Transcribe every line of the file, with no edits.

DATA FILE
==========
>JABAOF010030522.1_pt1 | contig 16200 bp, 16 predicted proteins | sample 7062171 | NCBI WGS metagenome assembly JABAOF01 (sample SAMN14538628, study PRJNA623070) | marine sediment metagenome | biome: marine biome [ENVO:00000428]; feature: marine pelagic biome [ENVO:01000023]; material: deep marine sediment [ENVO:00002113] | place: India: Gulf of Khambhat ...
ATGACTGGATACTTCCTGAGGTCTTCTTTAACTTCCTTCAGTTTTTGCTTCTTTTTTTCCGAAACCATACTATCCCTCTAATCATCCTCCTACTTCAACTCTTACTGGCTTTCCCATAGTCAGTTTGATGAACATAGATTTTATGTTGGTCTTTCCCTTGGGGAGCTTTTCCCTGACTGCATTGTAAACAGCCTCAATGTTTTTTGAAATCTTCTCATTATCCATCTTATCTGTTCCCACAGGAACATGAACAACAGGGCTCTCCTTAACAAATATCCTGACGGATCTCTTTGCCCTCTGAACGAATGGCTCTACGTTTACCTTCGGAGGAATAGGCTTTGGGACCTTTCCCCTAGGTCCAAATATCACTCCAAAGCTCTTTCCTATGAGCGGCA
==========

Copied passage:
>JABAOF010030522.1_pt1 | contig 16200 bp, 16 predicted proteins | sample 7062171 | NCBI WGS metagenome assembly JABAOF01 (sample SAMN14538628, study PRJNA623070) | marine sediment metagenome | biome: marine biome [ENVO:00000428]; feature: marine pelagic biome [ENVO:01000023]; material: deep marine sediment [ENVO:00002113] | place: India: Gulf of Khambhat ...
ATGACTGGATACTTCCTGAGGTCTTCTTTAACTTCCTTCAGTTTTTGCTTCTTTTTTTCCGAAACCATACTATCCCTCTAATCATCCTCCTACTTCAACTCTTACTGGCTTTCCCATAGTCAGTTTGATGAACATAGATTTTATGTTGGTCTTTCCCTTGGGGAGCTTTTCCCTGACTGCATTGTAAACAGCCTCAATGTTTTTTGAAATCTTCTCATTATCCATCTTATCTGTTCCCACAGGAACATGAACAACAGGGCTCTCCTTAACAAATATCCTGACGGATCTCTTTGCCCTCTGAACGAATGGCTCTACGTTTACCTTCGGAGGAATAGGCTTTGGGACCTTTCCCCTAGGTCCAAATATCACTCCAAAGCTCTTTCCTATGAGCGGCA